As previously mentioned, xenophilia probably sounds good; after all, who doesn't want acceptance and tolerance, right? The problem, however, is what motivates that acceptance and tolerance. In simple terms, xenophiles don't necessarily have affection for real foreign people; rather, they are in love with a construct. In the social sciences, a construct is an idea or a theory that people use to define or conceptualize a person or thing. Continuing with a previous example, imagine that someone were to tell you that she 'loves Mexican people because their food is amazing and their culture is so fun!' Is this person really describing a culture - or is she just describing an idea of a collective population that she's based on bits and pieces of information? More often than not, these generalizing comments are based on subjective perceptions rather than facts, evidence or experience. These types of generalizations may seem harmless, but they could just as easily be negative assumptions in which an entire group of people are considered to be criminals.
The Problem of Xenophilia
Now that you know what xenophilia is, you're probably wondering what would cause someone to feel intense affection for people they've never met. That's where things get complicated. People develop feelings, beliefs and perspectives for different reasons and it's hard to say definitively what causes xenophilia. The predominant theory is that it's a response to one's negative feelings about his or her own background.
In a sociological context, the term cultural cringe describes a person feeling guilt, shame or inferiority about his own culture or heritage. As a result of these feelings, the person will construct an alternative in his mind in which he enthusiastically embraces a new culture to distance himself from his own culture. Some Americans, for example, find their country's colonial history shameful and they feel guilty about the way that Native Americans have been treated. Rather than accept that history and form a realistic viewpoint based on available evidence, they go completely the other way and profess a deep love and appreciation for Native Americans.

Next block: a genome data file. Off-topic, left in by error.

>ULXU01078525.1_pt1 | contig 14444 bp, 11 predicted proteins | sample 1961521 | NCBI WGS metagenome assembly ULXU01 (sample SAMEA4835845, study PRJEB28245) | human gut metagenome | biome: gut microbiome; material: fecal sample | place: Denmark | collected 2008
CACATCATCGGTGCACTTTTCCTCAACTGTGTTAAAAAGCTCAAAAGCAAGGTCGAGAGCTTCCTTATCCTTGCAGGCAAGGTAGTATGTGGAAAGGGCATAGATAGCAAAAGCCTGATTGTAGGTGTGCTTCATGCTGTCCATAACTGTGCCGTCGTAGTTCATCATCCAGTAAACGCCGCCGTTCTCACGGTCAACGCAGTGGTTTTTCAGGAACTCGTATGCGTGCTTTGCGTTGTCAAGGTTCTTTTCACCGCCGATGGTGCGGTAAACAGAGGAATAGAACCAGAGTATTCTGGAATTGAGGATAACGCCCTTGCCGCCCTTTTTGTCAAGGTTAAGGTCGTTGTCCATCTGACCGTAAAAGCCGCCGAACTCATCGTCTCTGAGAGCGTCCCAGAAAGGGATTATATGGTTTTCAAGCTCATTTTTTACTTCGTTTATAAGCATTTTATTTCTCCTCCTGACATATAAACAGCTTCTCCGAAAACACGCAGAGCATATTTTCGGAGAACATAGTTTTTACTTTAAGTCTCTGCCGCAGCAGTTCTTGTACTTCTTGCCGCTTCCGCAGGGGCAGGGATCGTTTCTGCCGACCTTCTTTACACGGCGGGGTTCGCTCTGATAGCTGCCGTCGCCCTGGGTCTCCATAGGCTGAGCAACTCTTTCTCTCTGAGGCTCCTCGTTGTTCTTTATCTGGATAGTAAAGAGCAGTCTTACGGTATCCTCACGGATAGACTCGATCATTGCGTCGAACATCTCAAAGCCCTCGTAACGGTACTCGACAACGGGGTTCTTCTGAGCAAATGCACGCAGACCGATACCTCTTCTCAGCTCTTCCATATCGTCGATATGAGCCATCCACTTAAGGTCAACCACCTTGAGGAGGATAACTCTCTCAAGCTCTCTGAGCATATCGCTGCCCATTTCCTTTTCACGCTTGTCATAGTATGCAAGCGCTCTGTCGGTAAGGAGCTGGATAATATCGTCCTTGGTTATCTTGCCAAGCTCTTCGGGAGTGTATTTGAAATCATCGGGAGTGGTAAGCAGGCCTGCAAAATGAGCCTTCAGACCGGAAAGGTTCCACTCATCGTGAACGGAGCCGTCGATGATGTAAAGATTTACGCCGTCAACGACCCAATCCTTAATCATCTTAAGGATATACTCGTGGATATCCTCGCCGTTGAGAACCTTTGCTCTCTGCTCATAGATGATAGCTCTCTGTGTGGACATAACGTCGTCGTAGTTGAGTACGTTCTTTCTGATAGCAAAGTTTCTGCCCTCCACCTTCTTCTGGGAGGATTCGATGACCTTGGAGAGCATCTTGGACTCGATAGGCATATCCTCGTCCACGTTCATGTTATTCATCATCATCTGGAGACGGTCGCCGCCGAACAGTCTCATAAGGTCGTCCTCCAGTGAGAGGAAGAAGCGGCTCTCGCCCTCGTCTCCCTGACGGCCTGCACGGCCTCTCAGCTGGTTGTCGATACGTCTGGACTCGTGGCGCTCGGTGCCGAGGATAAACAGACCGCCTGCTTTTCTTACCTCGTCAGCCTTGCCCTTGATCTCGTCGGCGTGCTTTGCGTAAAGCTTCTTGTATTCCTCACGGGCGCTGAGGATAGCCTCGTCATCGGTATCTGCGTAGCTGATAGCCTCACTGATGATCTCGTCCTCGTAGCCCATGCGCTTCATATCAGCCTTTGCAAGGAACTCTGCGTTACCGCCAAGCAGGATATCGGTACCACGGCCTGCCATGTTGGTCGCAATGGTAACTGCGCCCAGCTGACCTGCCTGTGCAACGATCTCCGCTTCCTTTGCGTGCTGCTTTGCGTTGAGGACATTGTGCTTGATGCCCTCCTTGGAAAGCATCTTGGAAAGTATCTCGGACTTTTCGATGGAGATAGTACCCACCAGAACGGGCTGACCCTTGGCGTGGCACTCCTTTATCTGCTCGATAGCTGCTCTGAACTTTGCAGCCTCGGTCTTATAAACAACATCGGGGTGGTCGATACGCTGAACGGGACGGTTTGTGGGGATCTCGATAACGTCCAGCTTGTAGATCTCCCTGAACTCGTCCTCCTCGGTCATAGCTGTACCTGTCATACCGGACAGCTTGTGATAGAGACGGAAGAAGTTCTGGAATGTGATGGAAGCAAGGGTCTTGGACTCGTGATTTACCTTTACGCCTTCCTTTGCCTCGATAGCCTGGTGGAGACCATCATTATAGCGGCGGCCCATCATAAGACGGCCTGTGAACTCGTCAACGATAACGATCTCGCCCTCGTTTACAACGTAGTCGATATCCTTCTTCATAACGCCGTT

Xenophilia is largely problematic because it leads to the objectification of groups of people. This can often lead to cultural appropriation, which is when members of one culture adopt aspects of another culture for their own purposes. Cultural appropriation isn't necessarily done with malice, however, it can dramatically affect the culture which is borrowed from, particularly when that group has a history of being marginalized or oppressed by a dominant culture.
The opposite of xenophobia, which is a fear of foreign people, xenophilia is an unusual affection for foreigners or unknown people. Xenophilia may be preferable to xenophobia, but it still operates on constructs rather than knowledge of or engagement with actual people, sometimes to the point of objectification.
Xenophilia is a complicated matter and there is no universal cause. Nevertheless, the predominant theory is that it is a reaction to cultural cringe, in which an individual rejects her own culture in favor of another. This is generally not done with bad intentions; however, it often has negative consequences, particularly when it reaches the point of cultural appropriation.